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  #1  
Old 05-27-2020, 04:30 PM
DavidHarris DavidHarris is offline
 
Join Date: May 2018
Location: Upland, CA
Posts: 55
Default Today's Engine Puzzler

I had an engine puzzler that kept me occupied for two months. I'll post the story and clues (and red herrings) today, and then follow up with my solution and reflections in a few days.

In March I received the airworthiness certificate for N47HM, an RV7-A with a Superior XP-IO360 engine, dual PMAGs, and a Precision Airflow fuel servo.

About 8 hours into Phase 1 testing, my engine quit during stall testing (at the top of a stall at 48 KIAS, with partial flaps). Much to my surprise, it would not restart in the air despite playing with the boost pump, mixture settings, throttle, and starter, and pitching the plane down to increase the windmilling. I shut everything off and made a forced landing on the sandy bed of the dry Mojave River. Fortunately I landed into a good headwind, the sand was firmer than usual because of recent rains, and I held the stick full back, so the nosewheel didn't touch until I had come to an almost complete stop. The aircraft was undamaged. On the ground, I observed the right PMAG switch was off. I likely bumped it while entering a transponder setting during turbulence, although it is not impossible that I failed to turn it back on after turning it off during my runup test.

I had been on flight following and had reported the engine out to ATC. On the ground, I called the Victorville tower, and they sent the fire department out to meet me. I jogged about 3/4 mile to the nearest named road, met the fire department and sheriff, and then talked with the FAA. All was well, and they referred me to Jack Vanderman at Southwest Aircraft Recovery.

My family came up to meet me. The area was dubious, with burnt-out houses and ranches resembling junkyards. I found a sandy service road on the riverbank that reached within 150' of the airplane, and spent the night there in my truck to guard against looters. In the morning, I met Mr. Depue at Depue Airpark, a private dirt strip near Barstow, and got his permission to tow the plane over there. Jack Vanderman arrived with his flatbed trailer and aircraft crane, and we spent about 6 hours winching the airplane out of the riverbed, up the embankment, and onto the flatbed, then winching the trailer along the sandy road until it was firm enough to drive. He carefully drove 10 miles on Old Highway 66 to Depue, and the police car that passed us in the other direction kindly didn't bother our odd caravan. Jack's elderly father and my 14-year-old son both helped with the recovery and it was quite an adventure for four generations of aviators.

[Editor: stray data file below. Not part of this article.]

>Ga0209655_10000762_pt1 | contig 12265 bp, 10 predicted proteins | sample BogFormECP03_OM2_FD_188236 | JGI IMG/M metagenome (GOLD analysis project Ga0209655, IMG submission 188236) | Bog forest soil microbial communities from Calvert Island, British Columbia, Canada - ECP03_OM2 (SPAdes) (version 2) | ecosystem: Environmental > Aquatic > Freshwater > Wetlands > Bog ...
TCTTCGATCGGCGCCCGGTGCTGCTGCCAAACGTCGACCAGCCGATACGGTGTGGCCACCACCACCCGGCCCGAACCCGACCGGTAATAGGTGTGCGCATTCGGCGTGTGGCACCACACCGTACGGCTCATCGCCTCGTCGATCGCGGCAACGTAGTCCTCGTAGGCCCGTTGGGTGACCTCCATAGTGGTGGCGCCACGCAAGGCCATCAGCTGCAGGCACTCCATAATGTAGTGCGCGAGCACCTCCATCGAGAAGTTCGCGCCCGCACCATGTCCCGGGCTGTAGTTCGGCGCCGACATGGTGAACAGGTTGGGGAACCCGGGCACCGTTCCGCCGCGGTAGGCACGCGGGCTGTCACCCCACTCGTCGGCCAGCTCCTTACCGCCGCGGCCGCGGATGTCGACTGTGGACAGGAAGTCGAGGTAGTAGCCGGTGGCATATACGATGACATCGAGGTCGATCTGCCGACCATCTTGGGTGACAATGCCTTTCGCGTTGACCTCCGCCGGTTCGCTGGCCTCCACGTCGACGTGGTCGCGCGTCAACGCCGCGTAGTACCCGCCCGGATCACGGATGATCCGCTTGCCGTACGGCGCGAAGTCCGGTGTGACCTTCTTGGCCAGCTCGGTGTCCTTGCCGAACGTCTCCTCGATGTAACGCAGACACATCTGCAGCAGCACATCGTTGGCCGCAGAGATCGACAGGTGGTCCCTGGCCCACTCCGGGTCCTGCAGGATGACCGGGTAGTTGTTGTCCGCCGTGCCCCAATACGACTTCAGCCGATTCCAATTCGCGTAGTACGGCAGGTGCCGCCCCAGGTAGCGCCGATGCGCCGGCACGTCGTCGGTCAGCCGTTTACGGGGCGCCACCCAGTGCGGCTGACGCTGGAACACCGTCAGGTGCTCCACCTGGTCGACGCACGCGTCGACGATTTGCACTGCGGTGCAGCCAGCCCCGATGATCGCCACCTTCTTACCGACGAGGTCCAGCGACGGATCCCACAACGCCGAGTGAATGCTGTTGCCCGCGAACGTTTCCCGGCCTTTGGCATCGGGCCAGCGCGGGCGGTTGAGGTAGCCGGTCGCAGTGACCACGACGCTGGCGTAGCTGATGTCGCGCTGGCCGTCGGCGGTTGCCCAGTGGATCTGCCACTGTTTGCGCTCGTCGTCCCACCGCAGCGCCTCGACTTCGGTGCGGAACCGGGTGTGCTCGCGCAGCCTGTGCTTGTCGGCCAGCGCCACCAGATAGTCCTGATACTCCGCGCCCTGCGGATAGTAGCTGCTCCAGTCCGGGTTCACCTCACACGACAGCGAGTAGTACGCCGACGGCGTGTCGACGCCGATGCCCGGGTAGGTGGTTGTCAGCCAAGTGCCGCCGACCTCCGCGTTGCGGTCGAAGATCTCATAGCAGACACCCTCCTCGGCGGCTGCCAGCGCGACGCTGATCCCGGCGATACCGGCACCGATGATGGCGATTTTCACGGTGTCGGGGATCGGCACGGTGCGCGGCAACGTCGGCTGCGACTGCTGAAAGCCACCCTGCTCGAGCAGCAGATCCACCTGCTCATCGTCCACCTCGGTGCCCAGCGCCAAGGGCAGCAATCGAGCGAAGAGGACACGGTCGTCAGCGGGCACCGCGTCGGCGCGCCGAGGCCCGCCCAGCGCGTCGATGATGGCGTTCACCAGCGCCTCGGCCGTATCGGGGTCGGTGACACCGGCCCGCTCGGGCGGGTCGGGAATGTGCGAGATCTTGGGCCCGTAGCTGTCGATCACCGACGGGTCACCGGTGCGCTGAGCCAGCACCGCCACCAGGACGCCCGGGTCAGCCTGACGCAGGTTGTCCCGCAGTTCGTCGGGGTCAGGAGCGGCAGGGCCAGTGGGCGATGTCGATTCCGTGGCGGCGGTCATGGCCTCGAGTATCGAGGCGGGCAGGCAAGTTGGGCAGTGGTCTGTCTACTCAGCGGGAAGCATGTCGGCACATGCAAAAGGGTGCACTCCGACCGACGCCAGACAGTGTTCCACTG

In hindsight, I would have done stall tests at 7000 AGL over Dagget airport rather than 3000 AGL over the desert. I would have looked for a dirt road rather than a riverbed. I would have aggressively tracked down engine issues on the ground before flying. I was thankful to have taken glider training last summer and to have memorized the emergency checklists and thought about them deeply. I was grateful for the help from the FAA, the Victorville Fire Department, Mr. Depue, and Jack Vanderman.

Two days later I went back to Depue, removed the cowling, did a lengthy inspection, found nothing unusual, put it back together, did a runup, and then departed the short dirt strip and flew back to my home base at Cable Airport. Flight was normal.

I had observed some issues during Phase 1 testing before the incident, and didn't troubleshoot them on the ground as much as I would have wished because I feared long ground runs while breaking in the new engine.

* The engine would sometimes quit during the rollout after landing when I was at low RPM. I attributed this (not quite correctly) to the idle being too low. Adjusting the fuel servo idle to 900 RPM prevented the problem, but caused a long landing, so I had set it back lower for further testing.

* The engine was also sometimes very difficult to start, even though I felt I was following the Superior and Precision instructions. Sometimes I would have to prime and crank up to 6 times, following the cool down instructions for the Skytek starter.

After recovering the airplane, I contacted Superior. Bill Ross, VP of Product Support, took decisive steps to help, at no cost to me, and gave instructions for testing before further flight. I wiggled the wires while monitoring the LEDs on the PMAGs to verify connectivity. The grounds both go separately and directly to the aircraft central ground stud on the firewall. The power lines go through test switches on the panel to a short shared wire going to the main power bus. The kill lines go through the key switch to ground. The PMAG LEDs turn on when the power line is at 12 volts and the kill and ground lines are properly grounded, showing connectivity. Aggressively wiggling either end of the wires on either PMAG wouldn't turn the LEDs off. I then removed the PMAGs and sent them back for bench testing. I removed the fuel servo, spider, and injectors and sent them back to Precision Airflow for bench testing. Everything came back looking normal. I reviewed the excellent Dynon engine logs and observed 0 RPM from both PMAGs after the engine failure, even though the prop was windmilling, which is an indication that the PMAGs were not powered up during the descent, despite have internal alternators that should provide backup power. I spoke with Brad at EMAG and Alan at Precision and both were very knowledgable and patient and helpful, but none of us could find a theory that explained all the facts. I was impressed by how all the vendors stood behind their products and took the time to walk me through everything even though I'm not a mechanic.